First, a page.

Welt-der-gifte: The world of poison

Hi everyone,

Hope you are all well in these troubling times,

Would just like to draw attention to a very interesting and unusual place in the Atlas that hasn’t got much attention but really does deserve much more.

Welt-der-gifte in Austria is run by a colleague and friend of mine Doctor Nils Kley who created this small zoo that focuses and showcases venomous and toxic species of snake, lizards, spiders, scorpions, fish and even plants and fungi.

They do some wonderful work in research, environmental education and training and given how fascinating the topic of poison and toxins in the natural world are (and how useful they are for things such as human medicine) it really is a novel and great concept.

I’m sure that Nils would be ok with answering any questions so if anyone wants to ask anything about Welt-der-gifte and venomous / poisonous plants and animals fire away.


Thank you for the introduction @Monsieur_Mictlan

@all Feel free to ask if you have any questions. :slight_smile:

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Just musing. If I were to name a top 100 literature pieces for me, one would certainly be Rappacini’s Daughter by Nathaniel Hawthorne. http://www.columbia.edu/itc/english/f1124y-001/resources/Rappaccinis_Daughter.pdf

And curious places top 100 would include https://www.atlasobscura.com/places/alnwick-poison-garden

The potential uses and perhaps abuses of the world’s natural toxins, and considering how we may gradually adapt to some things and adapt some to our use are all fascinating. I’ve had glancing experience with a number of natural chemical defenses, and near misses with others. Off the top of my head: cow-killer wasp (velvet ant) sting, saddleback caterpillar, two different plants called stinging nettle, siphonophore lashing, swimming through an invisible waft of unidentified larval hydra, and walking under a manchineel tree in light rain. Done a little amateur entheogenic research into southeastern Native American Black Drink (which includes datura) and fish-fuddle tree… Ah, sorry, the memory both fails and intrigues. A bee-keeper patient lamented the lack of institutional bees to sting her for pain alleviation in her joints.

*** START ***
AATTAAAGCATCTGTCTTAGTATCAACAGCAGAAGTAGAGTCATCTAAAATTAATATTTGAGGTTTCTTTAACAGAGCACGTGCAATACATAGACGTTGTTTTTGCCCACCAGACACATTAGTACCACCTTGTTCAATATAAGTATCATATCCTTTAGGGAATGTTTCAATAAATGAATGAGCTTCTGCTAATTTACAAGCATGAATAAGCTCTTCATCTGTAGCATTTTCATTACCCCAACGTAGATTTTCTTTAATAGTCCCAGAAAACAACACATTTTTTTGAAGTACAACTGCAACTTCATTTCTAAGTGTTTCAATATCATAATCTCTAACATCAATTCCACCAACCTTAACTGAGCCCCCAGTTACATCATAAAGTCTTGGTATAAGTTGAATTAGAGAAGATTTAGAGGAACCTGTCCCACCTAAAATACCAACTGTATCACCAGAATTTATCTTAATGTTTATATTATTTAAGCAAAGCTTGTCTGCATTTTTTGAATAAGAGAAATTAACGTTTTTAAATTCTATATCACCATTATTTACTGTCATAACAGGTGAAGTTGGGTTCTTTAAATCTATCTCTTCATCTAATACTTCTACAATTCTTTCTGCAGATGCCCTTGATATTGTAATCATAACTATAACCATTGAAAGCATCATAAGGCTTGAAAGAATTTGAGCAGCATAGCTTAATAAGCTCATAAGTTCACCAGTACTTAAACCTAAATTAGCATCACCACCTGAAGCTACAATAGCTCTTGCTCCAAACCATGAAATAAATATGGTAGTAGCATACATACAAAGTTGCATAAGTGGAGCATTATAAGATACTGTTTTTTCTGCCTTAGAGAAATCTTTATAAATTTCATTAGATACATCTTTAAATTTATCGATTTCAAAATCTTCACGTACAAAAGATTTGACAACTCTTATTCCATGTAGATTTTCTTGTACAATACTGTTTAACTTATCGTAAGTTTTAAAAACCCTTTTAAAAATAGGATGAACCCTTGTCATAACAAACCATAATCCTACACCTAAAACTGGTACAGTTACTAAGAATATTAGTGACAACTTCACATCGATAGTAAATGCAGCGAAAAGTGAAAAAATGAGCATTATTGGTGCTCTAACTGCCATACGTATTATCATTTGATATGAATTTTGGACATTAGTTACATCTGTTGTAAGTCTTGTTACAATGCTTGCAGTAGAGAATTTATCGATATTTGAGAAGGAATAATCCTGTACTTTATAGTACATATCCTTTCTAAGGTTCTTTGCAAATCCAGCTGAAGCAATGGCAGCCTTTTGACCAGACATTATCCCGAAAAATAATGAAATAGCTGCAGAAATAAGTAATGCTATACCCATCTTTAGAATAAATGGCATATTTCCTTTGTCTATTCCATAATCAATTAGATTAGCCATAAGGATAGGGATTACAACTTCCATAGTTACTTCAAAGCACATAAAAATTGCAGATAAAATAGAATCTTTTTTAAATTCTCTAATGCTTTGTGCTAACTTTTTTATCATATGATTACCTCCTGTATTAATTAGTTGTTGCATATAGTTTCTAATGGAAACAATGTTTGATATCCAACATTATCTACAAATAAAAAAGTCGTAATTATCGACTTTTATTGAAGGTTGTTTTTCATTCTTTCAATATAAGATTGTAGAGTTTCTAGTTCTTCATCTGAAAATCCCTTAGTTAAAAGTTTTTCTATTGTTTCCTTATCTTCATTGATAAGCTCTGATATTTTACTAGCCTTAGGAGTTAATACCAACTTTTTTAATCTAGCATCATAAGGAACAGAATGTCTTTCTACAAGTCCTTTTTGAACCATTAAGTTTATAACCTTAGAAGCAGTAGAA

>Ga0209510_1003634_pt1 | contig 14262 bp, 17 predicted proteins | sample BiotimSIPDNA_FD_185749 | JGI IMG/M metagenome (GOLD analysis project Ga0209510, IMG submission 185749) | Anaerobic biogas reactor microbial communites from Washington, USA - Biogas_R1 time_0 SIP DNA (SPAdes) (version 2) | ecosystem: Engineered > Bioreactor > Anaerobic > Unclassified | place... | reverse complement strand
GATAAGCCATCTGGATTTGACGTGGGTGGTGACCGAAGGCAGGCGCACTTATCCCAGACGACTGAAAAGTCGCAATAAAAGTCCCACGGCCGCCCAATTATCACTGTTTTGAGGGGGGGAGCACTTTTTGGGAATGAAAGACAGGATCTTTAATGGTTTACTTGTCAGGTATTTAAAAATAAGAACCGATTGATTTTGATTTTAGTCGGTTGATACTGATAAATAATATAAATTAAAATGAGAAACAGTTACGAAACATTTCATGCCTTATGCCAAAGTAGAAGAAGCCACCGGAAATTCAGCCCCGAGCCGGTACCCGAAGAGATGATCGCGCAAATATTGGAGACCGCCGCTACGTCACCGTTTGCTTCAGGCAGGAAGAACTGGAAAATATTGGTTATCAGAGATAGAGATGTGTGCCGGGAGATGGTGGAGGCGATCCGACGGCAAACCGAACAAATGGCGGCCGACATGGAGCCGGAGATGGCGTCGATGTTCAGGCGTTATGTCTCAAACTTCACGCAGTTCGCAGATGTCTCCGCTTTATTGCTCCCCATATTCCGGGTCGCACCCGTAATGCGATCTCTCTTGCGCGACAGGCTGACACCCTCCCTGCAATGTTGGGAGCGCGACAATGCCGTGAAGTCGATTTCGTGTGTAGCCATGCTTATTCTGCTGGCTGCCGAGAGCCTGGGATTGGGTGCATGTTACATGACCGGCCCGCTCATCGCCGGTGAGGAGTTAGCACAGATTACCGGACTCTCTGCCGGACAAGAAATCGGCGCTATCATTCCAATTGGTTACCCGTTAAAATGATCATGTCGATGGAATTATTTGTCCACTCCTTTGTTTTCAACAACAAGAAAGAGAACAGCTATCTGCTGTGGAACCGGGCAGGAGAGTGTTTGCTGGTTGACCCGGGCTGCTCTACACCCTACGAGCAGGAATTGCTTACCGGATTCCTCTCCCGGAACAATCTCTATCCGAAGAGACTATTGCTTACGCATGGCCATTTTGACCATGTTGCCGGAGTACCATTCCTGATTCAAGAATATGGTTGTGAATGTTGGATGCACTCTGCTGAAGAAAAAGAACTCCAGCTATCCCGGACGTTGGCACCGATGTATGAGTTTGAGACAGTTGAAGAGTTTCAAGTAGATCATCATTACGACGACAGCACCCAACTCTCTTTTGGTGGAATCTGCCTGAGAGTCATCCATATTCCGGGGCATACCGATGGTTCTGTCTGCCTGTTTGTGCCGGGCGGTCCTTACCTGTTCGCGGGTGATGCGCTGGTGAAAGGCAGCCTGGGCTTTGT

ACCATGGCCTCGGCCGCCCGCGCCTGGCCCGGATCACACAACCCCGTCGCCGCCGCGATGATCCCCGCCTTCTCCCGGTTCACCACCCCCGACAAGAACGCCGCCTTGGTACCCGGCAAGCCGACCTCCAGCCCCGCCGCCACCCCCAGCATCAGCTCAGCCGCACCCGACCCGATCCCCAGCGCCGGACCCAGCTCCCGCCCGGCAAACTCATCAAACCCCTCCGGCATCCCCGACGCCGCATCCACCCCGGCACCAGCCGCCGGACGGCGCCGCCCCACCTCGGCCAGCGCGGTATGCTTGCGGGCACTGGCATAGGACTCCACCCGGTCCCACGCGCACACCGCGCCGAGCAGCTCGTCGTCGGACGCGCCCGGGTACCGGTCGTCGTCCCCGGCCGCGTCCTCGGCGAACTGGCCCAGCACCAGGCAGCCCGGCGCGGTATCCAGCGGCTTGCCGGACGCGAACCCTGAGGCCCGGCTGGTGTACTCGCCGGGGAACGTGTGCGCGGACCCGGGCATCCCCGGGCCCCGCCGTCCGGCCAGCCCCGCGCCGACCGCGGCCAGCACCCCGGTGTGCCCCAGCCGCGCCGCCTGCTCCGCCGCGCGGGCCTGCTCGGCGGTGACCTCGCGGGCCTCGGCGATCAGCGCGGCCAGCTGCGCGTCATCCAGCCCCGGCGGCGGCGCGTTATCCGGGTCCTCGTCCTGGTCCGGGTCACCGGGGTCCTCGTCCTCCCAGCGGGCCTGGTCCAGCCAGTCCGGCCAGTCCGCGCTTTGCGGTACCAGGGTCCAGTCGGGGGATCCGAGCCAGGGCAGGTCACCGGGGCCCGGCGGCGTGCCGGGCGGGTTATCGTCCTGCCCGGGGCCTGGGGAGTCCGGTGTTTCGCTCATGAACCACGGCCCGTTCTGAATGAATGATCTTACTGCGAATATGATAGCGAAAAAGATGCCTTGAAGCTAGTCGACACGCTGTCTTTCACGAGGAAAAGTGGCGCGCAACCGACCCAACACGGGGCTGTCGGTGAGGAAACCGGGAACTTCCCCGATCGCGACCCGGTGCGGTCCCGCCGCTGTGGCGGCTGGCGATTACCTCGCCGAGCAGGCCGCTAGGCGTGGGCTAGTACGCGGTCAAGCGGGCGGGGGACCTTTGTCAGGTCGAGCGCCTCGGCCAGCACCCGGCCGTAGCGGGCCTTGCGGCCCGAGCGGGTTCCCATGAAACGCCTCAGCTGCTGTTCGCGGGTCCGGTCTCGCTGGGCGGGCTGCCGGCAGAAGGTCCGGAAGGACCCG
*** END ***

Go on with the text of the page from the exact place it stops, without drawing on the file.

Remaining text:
Places I don’t want to visit include the Atacama area with the arsenic tolerating population. Or the areas of West Central Africa with the foot burrowing worms that are actually helping people with Krohn’s disease by triggering our bodies own immune defenses. And my 60 year fascination with the fact that sickle cell patients don’t get malaria. Is it blood chemistry that’s altered, or is it the deformed cells that prevent it?

There are large numbers of introduced venomous reptiles, poisonous plants, and even shocking fish in my state of Florida. The state already had enough dangers before all these came for a visit and overstayed their welcome. A snake venom farm in south Florida got hit by one of our little hurricanes some years back creating a huge surge in wild herps. Purveyors of unusual aquatic creatures and of dangerous reptiles come to Florida to wild catch introduced species.

Of course we need much more research into these biochemical defenses. We need more farms milking the glands for antivenin. We need fewer blockheads trying to handle pygmy rattlers on their own.

I’m just trying to imagine a use for manchineel. Some portion of its skin burning chemistry might be useful in the lab. Right now I’m thinking it belongs in a Rappacini’s Daughter’s garden in the tropics, perhaps along with the velvet ant.

Oh, sea urchin spines in my foot were pretty bad, and intermittently painful for several months, but one pretty little velvet ant had me on my knees for several days, continual pain alleviated only by ice baths. I’m sure there’s an app for that.

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